confused.. Non-conducted PAC vs Type II AV block?

  1. 0
    how do you know when it is a type 2 AV block and or just maybe it's multiple non-conducted PAC?

    or is Type 2 AV block basically having multiple non-conducted PAC?

    I read online, non-conducted PAC can be non-pathological but type 2 AV block can be pathological.. why is that?
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  4. 3
    A blocked, or non-conducted PAC is what the name implies... A premature atrial beat that is not conducted to the ventricles; P wave but no QRS. The key is the fact that it is early. So take your calipers and measure out the P-P interval then measure form the last normal p wave and look where the calipers land. Does the non conducted P wave come sooner than where your calipers land? If so then it is a blocked PAC. They commonly are buried in the preceding T wave so look closely for changes in T wave moroplogy. There may be an extra hump or taller peak. Now with Second degree type 2 there is not a premature beat, there is an intermittent failure of conduction to the ventricles. So same as before take your calipers, get the P-P and measure out from the last normal P. Is there a non conducted P wave exactly where your calipers land? That is second degree hesrt block. Slide your calipers from that non conducted P wave and they should land exactly on another P wave, this time with an associated QRS. This is what people refer to as "marching out". With a second degree type 1 (Wenckeback) there is no marching out of p waves. Each consecutive PR Interval increases until there is a non conducted p wave. Longer, longer, dropped then the cycle repeats. So fixed PRI for the beats preceding a dropped best is not Wenckeback, most likely a PAC or 2nd degree type 2. Hope that helps, I typed this on my IPad so sorry for the format and typos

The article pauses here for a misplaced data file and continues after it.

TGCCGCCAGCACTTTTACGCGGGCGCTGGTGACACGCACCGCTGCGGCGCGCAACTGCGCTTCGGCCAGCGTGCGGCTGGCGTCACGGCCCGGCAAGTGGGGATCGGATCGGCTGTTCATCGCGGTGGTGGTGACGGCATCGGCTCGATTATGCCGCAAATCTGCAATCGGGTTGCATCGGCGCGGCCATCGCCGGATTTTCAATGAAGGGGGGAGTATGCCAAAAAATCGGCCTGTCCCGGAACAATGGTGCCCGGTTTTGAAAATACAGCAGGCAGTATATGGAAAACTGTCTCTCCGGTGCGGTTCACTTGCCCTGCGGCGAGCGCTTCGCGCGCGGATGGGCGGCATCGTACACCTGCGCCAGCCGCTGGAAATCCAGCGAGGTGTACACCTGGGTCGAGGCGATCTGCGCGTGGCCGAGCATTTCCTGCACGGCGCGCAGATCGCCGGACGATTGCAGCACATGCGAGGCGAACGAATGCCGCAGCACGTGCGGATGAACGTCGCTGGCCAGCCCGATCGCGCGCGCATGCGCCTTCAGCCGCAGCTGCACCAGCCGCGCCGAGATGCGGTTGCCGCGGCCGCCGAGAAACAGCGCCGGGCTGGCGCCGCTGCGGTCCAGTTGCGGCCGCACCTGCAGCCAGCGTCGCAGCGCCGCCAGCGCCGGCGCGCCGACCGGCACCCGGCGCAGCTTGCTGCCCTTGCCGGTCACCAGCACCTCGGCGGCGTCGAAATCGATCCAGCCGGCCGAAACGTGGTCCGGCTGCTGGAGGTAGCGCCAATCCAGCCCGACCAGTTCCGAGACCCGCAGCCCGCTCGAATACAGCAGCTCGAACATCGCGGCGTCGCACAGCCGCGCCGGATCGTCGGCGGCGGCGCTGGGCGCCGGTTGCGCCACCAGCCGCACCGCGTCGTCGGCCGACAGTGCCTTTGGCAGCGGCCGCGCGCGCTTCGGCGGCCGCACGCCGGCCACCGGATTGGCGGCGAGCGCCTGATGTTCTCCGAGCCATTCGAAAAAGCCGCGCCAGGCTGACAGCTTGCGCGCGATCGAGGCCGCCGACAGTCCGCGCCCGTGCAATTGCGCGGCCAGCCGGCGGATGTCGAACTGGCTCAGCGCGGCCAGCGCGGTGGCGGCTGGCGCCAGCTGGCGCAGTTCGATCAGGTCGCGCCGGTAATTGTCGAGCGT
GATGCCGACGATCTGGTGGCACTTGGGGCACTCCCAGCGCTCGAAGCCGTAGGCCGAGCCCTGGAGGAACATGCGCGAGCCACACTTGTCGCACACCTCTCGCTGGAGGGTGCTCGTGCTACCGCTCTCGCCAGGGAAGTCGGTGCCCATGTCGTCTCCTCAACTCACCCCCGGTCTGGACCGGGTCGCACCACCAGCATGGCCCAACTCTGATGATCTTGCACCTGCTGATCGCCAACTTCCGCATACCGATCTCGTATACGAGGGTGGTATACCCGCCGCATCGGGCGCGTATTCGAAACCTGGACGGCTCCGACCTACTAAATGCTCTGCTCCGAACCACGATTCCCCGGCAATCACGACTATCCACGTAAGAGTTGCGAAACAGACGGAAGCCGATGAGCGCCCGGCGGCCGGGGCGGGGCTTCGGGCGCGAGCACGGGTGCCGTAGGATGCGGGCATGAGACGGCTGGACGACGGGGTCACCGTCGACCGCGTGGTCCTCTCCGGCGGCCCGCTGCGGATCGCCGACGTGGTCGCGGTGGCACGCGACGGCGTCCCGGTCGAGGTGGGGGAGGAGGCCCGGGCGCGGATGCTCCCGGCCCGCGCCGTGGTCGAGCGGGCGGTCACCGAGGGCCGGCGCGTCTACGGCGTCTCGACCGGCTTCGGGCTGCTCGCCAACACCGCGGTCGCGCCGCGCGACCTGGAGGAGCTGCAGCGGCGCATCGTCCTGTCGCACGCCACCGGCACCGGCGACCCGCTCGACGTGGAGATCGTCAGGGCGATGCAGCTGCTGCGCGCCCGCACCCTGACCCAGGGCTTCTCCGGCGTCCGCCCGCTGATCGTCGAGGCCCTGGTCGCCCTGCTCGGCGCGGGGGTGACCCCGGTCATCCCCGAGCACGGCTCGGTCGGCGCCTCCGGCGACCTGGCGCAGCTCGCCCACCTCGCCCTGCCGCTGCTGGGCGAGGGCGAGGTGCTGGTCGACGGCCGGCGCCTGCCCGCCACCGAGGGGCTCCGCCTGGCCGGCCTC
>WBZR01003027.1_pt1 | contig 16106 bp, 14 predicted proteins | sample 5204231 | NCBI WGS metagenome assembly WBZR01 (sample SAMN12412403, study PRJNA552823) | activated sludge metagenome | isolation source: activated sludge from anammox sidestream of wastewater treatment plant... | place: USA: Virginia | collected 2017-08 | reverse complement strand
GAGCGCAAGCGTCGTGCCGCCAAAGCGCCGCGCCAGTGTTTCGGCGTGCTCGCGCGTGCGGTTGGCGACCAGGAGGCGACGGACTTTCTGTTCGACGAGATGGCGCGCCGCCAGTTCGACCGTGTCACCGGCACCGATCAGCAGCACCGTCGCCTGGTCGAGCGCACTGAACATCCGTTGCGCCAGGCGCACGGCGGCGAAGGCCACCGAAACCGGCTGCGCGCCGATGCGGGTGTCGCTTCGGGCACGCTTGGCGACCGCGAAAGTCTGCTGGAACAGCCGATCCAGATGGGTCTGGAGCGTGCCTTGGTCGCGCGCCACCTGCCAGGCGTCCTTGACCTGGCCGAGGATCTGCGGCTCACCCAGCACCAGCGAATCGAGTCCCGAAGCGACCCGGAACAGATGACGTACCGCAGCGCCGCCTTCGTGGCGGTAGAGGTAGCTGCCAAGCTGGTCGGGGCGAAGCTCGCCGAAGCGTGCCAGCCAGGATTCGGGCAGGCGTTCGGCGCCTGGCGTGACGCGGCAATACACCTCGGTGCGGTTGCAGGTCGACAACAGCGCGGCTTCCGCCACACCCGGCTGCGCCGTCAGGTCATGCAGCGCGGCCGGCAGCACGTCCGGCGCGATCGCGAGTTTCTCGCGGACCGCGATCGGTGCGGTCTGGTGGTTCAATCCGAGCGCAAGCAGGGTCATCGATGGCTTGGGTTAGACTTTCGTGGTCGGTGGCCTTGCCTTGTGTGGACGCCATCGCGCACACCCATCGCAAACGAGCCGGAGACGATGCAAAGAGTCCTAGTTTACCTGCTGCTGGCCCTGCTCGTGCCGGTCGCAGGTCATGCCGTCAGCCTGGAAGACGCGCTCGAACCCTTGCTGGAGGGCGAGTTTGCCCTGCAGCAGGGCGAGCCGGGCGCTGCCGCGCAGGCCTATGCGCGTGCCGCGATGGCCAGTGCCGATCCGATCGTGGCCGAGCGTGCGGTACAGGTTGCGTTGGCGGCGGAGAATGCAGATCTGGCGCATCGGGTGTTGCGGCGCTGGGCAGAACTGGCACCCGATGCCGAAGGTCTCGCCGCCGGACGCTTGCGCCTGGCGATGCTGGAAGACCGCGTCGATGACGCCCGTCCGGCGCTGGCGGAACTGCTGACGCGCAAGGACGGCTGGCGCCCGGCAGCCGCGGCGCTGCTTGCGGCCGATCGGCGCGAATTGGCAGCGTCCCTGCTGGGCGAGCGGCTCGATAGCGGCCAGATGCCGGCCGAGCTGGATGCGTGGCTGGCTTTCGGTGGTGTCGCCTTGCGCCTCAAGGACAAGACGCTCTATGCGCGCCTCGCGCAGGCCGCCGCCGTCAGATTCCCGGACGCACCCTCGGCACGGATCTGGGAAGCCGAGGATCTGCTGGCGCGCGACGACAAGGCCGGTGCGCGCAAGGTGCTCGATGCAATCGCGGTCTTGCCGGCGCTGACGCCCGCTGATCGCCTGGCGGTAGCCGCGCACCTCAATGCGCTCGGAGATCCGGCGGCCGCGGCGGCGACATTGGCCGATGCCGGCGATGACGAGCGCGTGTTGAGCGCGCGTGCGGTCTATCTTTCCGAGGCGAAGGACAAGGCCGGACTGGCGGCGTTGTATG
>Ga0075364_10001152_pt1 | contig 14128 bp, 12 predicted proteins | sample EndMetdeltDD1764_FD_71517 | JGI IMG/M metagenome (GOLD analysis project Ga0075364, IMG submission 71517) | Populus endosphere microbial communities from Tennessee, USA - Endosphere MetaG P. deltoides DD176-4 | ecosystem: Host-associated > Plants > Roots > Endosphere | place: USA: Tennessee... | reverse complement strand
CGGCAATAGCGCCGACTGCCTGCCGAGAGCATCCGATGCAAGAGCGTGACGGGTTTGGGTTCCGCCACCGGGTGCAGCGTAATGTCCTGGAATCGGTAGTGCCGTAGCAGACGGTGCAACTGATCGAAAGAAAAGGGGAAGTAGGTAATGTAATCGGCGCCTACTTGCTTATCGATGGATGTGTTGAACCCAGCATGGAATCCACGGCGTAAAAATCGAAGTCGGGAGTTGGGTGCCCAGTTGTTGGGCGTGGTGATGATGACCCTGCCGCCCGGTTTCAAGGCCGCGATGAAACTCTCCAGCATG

5. 0
    ahh.. I get it now!! thanks so much ChaseZ!


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